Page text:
Posts Tagged 'Tourism'

World Savers Congress: Educating China on Green Travel

Bamboo forest, Sichuan. Photo by Pat Rioux.

Bamboo forest, Sichuan. Photo by Pat Rioux.

WHEN A HEAVING EARTHQUAKE leveled China’s heartland earlier this year — taking nearly 70,000 lives and leaving 5 million homeless — the reaction exhibited both the best and the worst of human behavior. Grassroots leaders organized to bring relief to those affected by the disaster, and the government functioned with surprising transparency in addressing the region’s needs. But it wasn’t long before the Party grew tired of the bad press about shoddy construction and resumed its old tack, silencing the voices of those who lost the most.

It’s not an inspiring example of either sustainability or responsibility. Yet in the rubble some locals saw an opportunity to bring out the beauty of Sichuan — to reinvigorate it and share it with the world in a way that would embody the meaning of both those terms.

Albert Ng, CEO of adventure travel company Wild China, conveyed to attendees of the Condé Nast Traveler World Savers Congress two weeks ago the reality that environmental and tourism authorities faced after the dust settled: facilities, paths and roads linking the region’s nature reserves had been destroyed. Over a year of daunting reconstruction work lay ahead.

“But what is interesting is that the authorities really understood that this is a once-in-a-lifetime opportunity for them to reshape tourism in this area,” Ng said. Previously the reserves had been geared towards one-size-fits-all tourism, he explained, the kind that chews the landscape and leaves more of an impact on the environs that it does on the traveler.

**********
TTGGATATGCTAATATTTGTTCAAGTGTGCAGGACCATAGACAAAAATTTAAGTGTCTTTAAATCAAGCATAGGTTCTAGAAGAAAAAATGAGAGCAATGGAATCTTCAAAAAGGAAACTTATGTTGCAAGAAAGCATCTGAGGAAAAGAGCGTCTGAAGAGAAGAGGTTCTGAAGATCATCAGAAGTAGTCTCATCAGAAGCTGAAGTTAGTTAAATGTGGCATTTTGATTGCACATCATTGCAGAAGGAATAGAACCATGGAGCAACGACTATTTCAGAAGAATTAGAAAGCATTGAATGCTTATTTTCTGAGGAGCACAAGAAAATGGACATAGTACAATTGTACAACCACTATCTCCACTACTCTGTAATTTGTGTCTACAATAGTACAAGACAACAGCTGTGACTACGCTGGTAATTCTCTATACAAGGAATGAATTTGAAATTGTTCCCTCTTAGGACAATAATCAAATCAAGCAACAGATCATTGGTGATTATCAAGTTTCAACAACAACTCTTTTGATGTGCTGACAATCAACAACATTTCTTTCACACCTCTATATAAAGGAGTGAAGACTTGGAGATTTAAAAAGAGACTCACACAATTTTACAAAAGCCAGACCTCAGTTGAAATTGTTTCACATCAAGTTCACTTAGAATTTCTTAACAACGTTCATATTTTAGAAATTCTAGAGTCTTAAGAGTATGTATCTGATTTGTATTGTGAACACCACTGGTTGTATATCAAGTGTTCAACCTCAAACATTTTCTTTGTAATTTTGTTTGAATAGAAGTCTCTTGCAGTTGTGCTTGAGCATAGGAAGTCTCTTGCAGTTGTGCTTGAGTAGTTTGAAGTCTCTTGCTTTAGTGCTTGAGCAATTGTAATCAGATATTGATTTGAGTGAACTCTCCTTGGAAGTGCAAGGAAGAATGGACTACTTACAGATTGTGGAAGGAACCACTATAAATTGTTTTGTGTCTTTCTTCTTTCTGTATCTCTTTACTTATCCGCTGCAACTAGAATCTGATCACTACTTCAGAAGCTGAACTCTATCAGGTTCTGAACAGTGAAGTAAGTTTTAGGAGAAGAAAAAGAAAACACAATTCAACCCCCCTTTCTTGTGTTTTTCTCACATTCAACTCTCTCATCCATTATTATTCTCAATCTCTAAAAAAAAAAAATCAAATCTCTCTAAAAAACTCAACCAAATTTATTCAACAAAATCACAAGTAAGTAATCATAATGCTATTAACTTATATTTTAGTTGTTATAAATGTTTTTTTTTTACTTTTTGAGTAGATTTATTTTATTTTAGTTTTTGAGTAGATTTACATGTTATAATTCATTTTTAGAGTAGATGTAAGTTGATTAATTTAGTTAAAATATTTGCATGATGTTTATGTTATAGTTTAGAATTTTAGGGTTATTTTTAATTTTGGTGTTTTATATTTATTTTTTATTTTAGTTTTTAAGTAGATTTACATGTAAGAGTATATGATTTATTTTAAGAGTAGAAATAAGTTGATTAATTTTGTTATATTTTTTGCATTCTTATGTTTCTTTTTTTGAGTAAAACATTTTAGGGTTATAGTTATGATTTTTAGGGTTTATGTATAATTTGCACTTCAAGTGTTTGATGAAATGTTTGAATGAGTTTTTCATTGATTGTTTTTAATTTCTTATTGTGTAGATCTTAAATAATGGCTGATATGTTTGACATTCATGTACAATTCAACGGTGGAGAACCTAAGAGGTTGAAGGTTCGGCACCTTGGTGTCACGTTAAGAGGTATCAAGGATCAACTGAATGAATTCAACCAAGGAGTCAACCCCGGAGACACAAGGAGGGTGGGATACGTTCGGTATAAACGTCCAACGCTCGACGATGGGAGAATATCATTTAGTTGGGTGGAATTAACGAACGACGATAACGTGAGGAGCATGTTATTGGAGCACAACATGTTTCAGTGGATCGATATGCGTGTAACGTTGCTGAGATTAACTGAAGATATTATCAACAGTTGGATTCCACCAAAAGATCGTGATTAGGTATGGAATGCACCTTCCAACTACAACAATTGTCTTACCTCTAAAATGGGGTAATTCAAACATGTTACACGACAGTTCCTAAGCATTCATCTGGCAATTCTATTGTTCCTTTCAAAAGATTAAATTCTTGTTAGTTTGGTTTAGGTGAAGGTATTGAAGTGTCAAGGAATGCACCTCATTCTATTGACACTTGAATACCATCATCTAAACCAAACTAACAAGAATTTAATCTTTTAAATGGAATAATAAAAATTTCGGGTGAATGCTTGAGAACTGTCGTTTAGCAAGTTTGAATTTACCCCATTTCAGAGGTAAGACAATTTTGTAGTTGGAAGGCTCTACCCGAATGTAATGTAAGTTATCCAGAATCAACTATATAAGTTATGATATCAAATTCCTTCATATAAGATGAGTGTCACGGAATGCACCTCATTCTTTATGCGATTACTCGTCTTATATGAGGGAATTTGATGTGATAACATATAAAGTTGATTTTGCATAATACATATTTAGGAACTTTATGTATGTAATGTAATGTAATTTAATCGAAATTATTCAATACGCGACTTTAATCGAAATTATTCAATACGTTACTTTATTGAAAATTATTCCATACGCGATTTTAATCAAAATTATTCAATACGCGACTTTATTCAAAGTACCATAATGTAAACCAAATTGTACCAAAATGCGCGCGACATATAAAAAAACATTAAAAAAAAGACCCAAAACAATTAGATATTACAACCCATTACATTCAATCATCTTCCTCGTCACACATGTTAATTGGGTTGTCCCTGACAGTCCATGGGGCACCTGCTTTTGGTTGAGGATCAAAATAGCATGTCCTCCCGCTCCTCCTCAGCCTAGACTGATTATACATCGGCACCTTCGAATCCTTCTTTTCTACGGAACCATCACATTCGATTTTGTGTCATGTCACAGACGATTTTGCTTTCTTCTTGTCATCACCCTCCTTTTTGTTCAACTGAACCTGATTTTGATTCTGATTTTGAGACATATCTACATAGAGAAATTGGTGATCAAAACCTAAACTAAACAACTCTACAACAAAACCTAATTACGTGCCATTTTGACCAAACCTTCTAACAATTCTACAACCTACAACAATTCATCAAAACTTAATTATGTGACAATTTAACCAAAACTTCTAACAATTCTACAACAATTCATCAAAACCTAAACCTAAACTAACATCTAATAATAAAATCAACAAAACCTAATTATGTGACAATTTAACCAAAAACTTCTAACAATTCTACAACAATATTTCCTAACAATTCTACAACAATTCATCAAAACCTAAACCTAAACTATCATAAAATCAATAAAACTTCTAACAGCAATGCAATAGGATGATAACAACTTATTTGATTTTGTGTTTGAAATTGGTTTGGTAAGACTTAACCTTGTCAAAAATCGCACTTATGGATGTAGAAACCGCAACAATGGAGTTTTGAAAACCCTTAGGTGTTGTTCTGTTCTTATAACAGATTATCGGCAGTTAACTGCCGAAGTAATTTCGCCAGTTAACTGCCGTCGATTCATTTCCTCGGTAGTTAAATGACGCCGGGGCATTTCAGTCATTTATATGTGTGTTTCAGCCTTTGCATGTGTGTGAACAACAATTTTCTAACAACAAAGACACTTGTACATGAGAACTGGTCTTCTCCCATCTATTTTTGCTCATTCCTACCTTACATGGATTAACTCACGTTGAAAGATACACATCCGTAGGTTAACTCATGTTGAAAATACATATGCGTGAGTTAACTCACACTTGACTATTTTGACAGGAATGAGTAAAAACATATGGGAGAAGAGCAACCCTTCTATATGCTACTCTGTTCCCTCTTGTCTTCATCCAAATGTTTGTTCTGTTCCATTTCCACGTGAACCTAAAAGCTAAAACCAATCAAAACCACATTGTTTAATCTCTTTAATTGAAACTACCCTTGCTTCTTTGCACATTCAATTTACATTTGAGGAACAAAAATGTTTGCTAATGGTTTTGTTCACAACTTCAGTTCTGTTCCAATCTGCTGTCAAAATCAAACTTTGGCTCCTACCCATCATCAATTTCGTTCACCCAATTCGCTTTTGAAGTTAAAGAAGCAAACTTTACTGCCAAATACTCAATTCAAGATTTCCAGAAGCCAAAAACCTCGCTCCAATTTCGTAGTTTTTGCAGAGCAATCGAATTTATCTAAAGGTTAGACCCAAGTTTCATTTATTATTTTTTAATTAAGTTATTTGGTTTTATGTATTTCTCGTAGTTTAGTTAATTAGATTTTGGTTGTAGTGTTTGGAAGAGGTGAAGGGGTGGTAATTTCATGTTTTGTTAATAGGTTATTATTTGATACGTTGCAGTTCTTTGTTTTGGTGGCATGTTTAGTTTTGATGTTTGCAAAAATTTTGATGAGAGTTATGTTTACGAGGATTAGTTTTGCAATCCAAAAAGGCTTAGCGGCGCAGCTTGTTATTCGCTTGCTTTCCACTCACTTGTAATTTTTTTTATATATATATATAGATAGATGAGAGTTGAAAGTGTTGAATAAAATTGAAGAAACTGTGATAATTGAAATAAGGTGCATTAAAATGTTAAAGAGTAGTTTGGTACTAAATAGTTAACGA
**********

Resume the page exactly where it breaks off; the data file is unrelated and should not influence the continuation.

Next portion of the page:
The challenge, according to Ng, lay as much in training as it does in actual building. His company has been working both with local governments and non-governmental organizations to develop travel infrastructure, and provide the tools and cultural understanding that must form its foundation.

“When we go to these remote places the local governments…believe they should be doing something right, they should be doing something responsible,” Ng said. “And we have been working with them on doing camping, doing hiking trails. They all believe in those ideas..the problem is that they do not know how to do it.”

Ng said his group’s education efforts range from discussions on how to build trails to preparing bedding and meals that will be acceptable to foreign travelers, all while protecting sensitive ecosystems and preserving local culture.

It’s a massive challenge, but one of pressing importance. In 2001, there were 89 million international travelers going to China. In 2007, the figure jumped to 132 million and has only showed signs of going up — not to mention domestic tourism.

As China fumbles through one scandal after the other — whether it be the poor construction of schools, the razing of traditional neighborhoods, tainted milk or polluted lakes — it is clear that the country needs an infusion of new ideas and dedicated individuals. The sprouting of initiatives like Wild China is hopeful, but there are also a thicket of “green” options exploding onto the scene. Mindful travelers must also educate themselves as to which are really interested in reducing the impact of their growing numbers.